Now for the positive message I promised.

I have found that being happy with who we are can sustain us in times when we’re not as happy in life as we want to be. And that as long as we don’t give up, our lives will improve for the better.

I believe that this past year and four months have helped me to grow as a person, but it has also shown me where I need to grow more. And that even though I have a job that I love, I need to start being with the wife that I love more.

I also need to start believing more in a creator of some kind. A creator that I sometimes call god. Not the God of the bible, but one that gave us the ability to be happy and to change our lives for the better if we need to. After all, it’s what helped me to grow spiritually and become happy with who I am.

“All by myself. Don’t want to be, all by myself anymore. All by myself. Don’t want to live, all by myself anymore.
Hard to be sure. Sometimes I feel so insecure. And love so distant and obscure. Remains the cure.”

In truth I have been sad at times without my wife by my side as much. But I know that love will be the cure.

The love I have for my wife. The love I have for myself. And a love for life that I never had in my drinking days.

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Don’t Fear Your Happiness

I’m wishing everyone a Happy New Year. And a sober one should help ensure that. When I look back over my 21 and a half years of sobriety, I can honestly say that the biggest obstacle I faced was fear.  Fortunately many of the fears I had turned out to be the boogeyman, and the ones that turned out to be real, helped me to grow and become a stronger person. So while not everyday may bring us happiness, we cannot fail to be happy by facing our fears, knowing that we will find greater strength in doing so.

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I’m Not Sick Anymore

Some people don’t like using the word “sick” when describing someone with an addiction. I get it. Just like the words alcoholic and addict, saying someone is sick can add to the shame and stigma associated with addiction, and prevent a person from getting the help they need.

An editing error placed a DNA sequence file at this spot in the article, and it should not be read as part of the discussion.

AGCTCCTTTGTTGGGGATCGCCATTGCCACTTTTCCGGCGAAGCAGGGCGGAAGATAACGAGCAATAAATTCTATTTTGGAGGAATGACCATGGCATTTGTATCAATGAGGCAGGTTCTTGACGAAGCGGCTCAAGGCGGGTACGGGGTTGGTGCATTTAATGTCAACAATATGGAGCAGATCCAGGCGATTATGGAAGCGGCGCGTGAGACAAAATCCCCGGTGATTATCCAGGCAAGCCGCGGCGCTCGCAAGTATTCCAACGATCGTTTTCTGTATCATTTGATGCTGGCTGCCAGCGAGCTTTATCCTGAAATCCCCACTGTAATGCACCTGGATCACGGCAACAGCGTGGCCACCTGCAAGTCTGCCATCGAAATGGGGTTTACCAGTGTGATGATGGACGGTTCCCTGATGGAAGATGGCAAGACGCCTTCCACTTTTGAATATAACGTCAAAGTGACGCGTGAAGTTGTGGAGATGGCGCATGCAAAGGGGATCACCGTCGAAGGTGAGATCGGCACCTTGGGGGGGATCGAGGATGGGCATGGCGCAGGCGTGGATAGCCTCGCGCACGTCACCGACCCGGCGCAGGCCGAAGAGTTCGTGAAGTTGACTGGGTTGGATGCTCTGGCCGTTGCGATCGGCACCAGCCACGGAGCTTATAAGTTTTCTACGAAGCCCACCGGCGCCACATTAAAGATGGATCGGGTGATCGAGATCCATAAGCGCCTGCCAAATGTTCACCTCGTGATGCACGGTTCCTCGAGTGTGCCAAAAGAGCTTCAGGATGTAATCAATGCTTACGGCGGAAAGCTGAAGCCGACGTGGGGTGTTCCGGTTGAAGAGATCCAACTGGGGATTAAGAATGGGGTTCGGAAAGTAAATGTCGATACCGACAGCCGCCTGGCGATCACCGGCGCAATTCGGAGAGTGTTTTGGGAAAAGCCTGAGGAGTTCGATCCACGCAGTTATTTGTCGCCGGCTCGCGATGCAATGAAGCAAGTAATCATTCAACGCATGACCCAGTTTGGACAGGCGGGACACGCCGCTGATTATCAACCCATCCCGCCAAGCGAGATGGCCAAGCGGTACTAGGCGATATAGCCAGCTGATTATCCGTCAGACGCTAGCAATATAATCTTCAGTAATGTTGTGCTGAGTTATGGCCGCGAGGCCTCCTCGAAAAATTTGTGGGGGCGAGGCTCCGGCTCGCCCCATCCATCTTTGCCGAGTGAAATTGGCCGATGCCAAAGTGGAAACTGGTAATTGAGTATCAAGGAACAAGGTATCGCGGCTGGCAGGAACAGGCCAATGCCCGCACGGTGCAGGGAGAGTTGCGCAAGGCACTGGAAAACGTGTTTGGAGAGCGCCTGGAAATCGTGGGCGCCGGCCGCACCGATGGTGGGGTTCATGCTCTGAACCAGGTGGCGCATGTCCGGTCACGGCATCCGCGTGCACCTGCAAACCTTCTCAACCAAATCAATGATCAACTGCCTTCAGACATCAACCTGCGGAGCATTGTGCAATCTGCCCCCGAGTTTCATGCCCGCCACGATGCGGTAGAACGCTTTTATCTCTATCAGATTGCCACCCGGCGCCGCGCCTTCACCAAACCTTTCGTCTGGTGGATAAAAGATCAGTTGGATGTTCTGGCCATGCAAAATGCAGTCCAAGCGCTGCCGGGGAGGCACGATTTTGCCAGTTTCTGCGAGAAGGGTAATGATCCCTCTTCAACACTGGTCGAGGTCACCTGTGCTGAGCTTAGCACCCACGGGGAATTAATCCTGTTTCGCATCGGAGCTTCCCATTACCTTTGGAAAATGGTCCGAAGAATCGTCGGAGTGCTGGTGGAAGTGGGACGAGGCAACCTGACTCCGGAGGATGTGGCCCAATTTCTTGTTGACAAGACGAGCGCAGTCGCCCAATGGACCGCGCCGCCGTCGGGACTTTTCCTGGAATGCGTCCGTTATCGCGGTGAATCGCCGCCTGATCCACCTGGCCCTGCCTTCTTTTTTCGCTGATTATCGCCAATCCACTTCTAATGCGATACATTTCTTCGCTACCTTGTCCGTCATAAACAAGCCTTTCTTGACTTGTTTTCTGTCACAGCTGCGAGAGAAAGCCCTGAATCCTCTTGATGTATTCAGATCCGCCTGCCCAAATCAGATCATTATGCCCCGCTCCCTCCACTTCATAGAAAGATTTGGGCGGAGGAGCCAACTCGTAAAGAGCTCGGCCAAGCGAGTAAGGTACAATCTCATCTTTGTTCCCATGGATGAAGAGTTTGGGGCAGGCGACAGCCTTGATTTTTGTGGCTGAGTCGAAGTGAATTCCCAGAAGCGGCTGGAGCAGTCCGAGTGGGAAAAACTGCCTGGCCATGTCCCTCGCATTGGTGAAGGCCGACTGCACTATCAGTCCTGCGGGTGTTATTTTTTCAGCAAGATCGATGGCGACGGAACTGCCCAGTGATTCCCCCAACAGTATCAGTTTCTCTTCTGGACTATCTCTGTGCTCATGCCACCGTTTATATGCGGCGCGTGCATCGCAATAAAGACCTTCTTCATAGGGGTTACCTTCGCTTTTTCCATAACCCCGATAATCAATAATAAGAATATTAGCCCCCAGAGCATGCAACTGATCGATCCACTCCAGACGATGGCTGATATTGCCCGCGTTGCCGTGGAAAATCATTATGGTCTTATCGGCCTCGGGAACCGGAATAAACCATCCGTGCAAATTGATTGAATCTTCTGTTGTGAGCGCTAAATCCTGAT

But was I sick? Yes.

Although I didn’t drink every day and I seemed to be doing well in life, I wasn’t. I had fears and insecurities, not of the normal variety, that made me emotionally sick.

As a result, I was overly jealous of people and an extremely jealous husband. I felt like I needed to prove myself at almost every turn—believing deep down that I didn’t stack up to others. And I tried to be something I wasn’t, often acting out in arrogant and egotistical ways, in an attempt to feel better about myself.

I was also spiritually sick.

I should have been a better person than I was. A better friend. A more loving husband. And certainly a more loving and caring father.

Not that I was a bad person. I tried not to do things that I knew I shouldn’t, and I actually did some good things in my drinking days. But I just couldn’t sustain a better way of living. Sooner or later my fears would overwhelm me. My insecurities would become too great. And I would turn to the only thing that I thought could help me with how I was feeling.  Even when riddled with guilt, I could not stop drinking for a long period of time, and I would return to the behaviors that actually made me feel worse about myself.

Eventually I got help and began living a different way, but I was still emotionally and spiritually sick in the beginning. But as I remained sober, my brain healed. And as I kept trying to be a better person than I was before, I was no longer sick.

I had changed the things about myself that needed to be changed. The thoughts and behaviors that didn’t make me a bad person, but along with my drinking, kept me emotionally and spiritually “sick” and prevented me from becoming the person I always wanted to be.

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I’m No Superman

I can’t imagine ever drinking again. I enjoy being sober and living a spiritual life. I’ve become a good person who loves themselves and others. And I’m happy with who I am. But let me make two things clear.

I’m no superhero when it comes to living a spiritual life. And it’s not always easy being me.

There are times when my thoughts become filled with anger about one thing or another, and a small resentment can crop up. I can be somewhat cynical when it comes to certain people—a few celebrities and politicians come to mind. And I’m a man who enjoys looking at woman, although I’m careful not to stare, especially when I’m with my wife. Oh yeah. I also drop the F-Bomb sometimes and say things I wish I hadn’t.

As far as why it’s not easy being me, well that’s a little more complicated.

You would think if I’m happy with myself and enjoy life, it only stands to reason that being who I am shouldn’t be hard. But sometimes it is. Sometimes, a sudden sadness comes over me, or I feel anxious without any real reason for it.

Now I know that may not seem like a big deal, but wait, there’s more.